Should I See an Orthopedist or a Podiatrist for My Foot and Ankle Problems?

Updated 8/2/2021
Orthopedist Surgeon vs, Podiatrist, Univeristy Foot and Ankle Institute

We often talk with patients who aren’t clear as to whether they should see a podiatrist or an orthopedist for their foot and ankle problems. We feel it is important to offer some insight on this topic for our patients and prospective patients.

 

What's the difference between a podiatrist and an orthopedist?

The main difference between us and general orthopedists is that from day one, a podiatrist emphasizes the foot and ankle in their training, knowing the end result will be specialized and comprehensive care of the foot and ankle. Orthopedic training, on the other hand, must include ALL areas of the body.

What are the differences in medical training between a podiatrist and an orthopedist?

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Podiatrists are foot and ankle specialists who perform only foot and ankle care in their practices. The level of training for a podiatrist consists of 4 years of podiatry medical schooling and training, with a specific foot and ankle emphasis. Over the years, the training has become more in line with medical school training and is often in conjunction with medical school students.

Following podiatric medical school, a currently trained podiatrist will perform 3 years of residency, which often involves orthopedic training but with an emphasis on foot and ankle procedures, diagnosis, and care. A podiatrist may then opt to receive an additional year of training in advanced and complex foot and ankle care following residency. This is called a Fellowship.

 

Since the University Foot and Ankle Institute is a teaching practice, for the last ten years, podiatric graduates from around the world have applied to our advanced fellowship program.

 

An orthopedist performs four years of medical school training with an emphasis on medical care. After medical school training, a medical doctor may select orthopedic training as their specialty. While foot and ankle are included in the care of patients throughout the orthopedic training, the training must include all areas of the body.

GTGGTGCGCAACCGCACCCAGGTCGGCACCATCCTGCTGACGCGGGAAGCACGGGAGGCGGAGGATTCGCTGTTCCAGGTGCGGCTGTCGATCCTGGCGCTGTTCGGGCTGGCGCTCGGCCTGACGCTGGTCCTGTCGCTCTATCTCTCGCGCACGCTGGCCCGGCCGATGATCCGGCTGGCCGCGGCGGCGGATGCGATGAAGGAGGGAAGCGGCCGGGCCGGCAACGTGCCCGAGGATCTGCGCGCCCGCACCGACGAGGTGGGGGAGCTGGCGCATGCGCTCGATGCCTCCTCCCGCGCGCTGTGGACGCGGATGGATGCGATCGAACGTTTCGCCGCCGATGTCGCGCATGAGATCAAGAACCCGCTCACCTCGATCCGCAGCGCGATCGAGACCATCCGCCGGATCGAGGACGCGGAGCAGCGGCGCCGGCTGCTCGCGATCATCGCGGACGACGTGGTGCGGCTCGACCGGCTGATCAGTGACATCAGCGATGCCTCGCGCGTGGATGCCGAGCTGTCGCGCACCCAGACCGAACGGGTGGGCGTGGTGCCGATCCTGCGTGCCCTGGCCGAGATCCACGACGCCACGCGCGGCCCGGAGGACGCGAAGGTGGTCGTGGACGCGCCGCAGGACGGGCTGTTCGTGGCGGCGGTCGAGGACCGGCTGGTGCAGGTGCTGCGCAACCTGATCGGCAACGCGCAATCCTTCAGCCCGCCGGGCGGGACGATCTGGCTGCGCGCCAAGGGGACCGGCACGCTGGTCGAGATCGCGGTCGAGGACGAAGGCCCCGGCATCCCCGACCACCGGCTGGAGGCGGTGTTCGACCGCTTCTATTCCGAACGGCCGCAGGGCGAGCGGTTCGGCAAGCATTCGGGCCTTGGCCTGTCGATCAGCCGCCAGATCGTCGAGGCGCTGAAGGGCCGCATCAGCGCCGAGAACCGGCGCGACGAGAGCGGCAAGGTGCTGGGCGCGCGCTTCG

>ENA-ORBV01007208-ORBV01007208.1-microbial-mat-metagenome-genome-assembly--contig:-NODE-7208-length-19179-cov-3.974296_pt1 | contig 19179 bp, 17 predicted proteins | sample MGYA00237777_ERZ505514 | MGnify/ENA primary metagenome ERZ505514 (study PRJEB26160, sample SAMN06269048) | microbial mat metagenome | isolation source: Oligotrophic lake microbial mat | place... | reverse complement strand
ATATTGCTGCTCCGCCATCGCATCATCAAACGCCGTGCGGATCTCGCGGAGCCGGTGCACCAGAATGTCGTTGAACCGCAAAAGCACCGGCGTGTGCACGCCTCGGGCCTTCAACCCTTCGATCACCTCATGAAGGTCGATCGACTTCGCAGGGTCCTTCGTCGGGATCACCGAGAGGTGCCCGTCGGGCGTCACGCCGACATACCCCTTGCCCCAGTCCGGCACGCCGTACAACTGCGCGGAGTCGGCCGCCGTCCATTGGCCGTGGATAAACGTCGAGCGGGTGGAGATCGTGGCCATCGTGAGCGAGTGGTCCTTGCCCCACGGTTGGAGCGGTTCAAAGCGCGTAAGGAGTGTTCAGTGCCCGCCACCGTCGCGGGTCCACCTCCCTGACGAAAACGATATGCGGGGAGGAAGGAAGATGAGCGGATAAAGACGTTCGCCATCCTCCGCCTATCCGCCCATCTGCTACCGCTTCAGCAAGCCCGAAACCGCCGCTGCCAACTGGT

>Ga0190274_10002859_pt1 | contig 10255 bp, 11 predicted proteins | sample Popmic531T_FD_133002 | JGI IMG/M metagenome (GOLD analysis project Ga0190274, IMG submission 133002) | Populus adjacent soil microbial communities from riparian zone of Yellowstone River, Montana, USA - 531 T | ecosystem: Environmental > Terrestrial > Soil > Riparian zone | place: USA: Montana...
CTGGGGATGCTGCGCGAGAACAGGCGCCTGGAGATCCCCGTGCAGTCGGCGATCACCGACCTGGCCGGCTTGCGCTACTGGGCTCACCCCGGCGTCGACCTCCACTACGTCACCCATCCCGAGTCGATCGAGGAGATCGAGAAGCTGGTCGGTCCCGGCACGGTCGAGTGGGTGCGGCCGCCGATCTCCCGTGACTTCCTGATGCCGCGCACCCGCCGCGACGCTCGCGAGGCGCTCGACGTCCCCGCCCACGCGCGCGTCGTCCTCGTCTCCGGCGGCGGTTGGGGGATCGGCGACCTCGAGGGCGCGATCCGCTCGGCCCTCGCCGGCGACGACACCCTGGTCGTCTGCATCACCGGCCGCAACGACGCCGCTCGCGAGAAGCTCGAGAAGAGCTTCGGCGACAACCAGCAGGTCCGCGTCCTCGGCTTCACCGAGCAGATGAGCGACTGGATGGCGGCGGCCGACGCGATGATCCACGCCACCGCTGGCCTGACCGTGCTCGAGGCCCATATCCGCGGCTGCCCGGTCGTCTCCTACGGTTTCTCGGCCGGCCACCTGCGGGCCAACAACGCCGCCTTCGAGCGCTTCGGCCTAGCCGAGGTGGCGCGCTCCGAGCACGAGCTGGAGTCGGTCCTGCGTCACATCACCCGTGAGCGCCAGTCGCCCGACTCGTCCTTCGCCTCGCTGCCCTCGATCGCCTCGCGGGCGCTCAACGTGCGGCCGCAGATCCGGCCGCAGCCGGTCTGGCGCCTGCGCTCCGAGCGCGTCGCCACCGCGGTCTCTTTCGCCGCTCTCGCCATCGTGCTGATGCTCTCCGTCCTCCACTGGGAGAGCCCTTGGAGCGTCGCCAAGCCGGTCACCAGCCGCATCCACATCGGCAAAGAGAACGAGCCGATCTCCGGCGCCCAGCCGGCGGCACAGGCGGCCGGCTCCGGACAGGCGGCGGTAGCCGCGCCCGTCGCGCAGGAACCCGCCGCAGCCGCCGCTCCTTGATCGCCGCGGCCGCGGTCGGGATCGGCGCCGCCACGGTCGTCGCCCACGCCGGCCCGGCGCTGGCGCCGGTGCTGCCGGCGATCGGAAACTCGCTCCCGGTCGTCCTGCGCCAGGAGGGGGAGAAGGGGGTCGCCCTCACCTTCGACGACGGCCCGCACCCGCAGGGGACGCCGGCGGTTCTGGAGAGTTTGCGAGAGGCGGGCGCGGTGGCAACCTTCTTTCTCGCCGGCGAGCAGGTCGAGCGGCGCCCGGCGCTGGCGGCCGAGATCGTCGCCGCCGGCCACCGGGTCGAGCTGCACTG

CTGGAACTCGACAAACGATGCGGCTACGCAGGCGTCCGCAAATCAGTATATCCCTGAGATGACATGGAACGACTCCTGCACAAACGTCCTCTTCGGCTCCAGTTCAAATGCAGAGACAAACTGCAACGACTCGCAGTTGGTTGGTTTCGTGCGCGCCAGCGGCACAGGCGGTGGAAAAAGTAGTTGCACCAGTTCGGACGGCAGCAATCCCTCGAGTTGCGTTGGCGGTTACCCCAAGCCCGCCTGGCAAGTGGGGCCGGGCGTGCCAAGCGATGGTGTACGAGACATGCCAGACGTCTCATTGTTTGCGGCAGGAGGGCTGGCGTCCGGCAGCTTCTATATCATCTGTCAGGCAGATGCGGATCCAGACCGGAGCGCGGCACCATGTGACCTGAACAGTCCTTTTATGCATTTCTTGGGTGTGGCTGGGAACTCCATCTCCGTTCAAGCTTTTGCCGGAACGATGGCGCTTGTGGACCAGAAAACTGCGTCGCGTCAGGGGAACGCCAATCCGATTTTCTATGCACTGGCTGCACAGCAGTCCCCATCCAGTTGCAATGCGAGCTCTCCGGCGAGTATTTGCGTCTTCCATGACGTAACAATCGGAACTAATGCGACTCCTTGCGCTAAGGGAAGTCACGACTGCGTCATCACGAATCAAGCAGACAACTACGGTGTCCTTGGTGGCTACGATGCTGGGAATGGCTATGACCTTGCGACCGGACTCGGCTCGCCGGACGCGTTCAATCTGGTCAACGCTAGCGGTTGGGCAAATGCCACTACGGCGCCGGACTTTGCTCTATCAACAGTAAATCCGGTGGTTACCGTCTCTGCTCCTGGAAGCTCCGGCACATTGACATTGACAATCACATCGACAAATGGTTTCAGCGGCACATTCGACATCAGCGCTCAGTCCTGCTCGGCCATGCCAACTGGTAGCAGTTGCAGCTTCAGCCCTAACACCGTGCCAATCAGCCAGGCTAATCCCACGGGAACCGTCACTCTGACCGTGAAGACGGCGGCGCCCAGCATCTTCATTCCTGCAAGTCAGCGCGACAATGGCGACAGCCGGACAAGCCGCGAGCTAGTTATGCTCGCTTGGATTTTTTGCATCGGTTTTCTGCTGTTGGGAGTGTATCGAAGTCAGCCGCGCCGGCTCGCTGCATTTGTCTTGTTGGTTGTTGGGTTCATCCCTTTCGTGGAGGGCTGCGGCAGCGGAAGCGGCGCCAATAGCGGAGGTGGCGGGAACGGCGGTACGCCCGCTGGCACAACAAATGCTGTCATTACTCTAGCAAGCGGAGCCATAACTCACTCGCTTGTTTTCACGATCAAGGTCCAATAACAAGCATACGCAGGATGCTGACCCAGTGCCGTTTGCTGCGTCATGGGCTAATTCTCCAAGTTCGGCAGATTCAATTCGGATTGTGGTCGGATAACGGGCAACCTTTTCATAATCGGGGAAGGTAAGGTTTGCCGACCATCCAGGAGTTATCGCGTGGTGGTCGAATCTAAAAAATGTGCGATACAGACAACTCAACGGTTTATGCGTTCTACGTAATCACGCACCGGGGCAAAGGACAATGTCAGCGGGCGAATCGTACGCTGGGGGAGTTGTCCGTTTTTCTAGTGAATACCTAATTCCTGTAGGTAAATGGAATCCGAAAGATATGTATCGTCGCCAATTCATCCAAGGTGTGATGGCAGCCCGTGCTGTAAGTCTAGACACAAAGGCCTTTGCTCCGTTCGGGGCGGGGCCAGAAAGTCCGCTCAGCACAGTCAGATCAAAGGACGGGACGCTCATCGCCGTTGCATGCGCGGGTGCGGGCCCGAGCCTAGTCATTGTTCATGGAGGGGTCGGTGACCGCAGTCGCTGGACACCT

Rarely is there an emphasis on the foot and ankle during this time. However, an orthopedist may select to perform an additional year of fellowship training in foot and ankle. This is the point at which an orthopedist will learn detailed complexities of foot and ankle care as we have during our training.

 

Both podiatrists and orthopedists perform many foot and ankle procedures. The care of a specific body part is commonly performed by multiple specialists. For example, both plastic surgeons and orthopedic hand surgeons perform hand surgery. Both neurosurgeons and orthopedic back specialists perform back surgery. This is also the case for foot and ankle care. Both orthopedic surgeons and podiatrists treat the foot and ankle.

 

So Who to Pick?

We often note that foot and ankle procedures are basic carpentry. We cut bones or fix bones. We use screws, plates, and anchors to repair ligaments, tendons, and bones. This does not differ among orthopedists and podiatrists. There are good carpenters and surgeons in every field and you need to pick the right doctor for your care. Check on the reputation of the doctor and the amount of time they dedicate to foot and ankle care.

 

Equally important is that you like the person taking care of you. You will need to spend time with them before your surgery and during your recovery. You deserve a person who will take care of you and someone you feel comfortable with. It is great when all goes well, but should there be a problem or complication, be sure you can rely on them and they will be there for you when you need them.

 

So in conclusion, don't pick a foot and ankle specialist according to the title after their name, but according to their skills and expertise. Make sure you will be able to talk to them and that they will be available to you. Make sure you trust them and their skills. MAKE SURE YOU LIKE THE PERSON.

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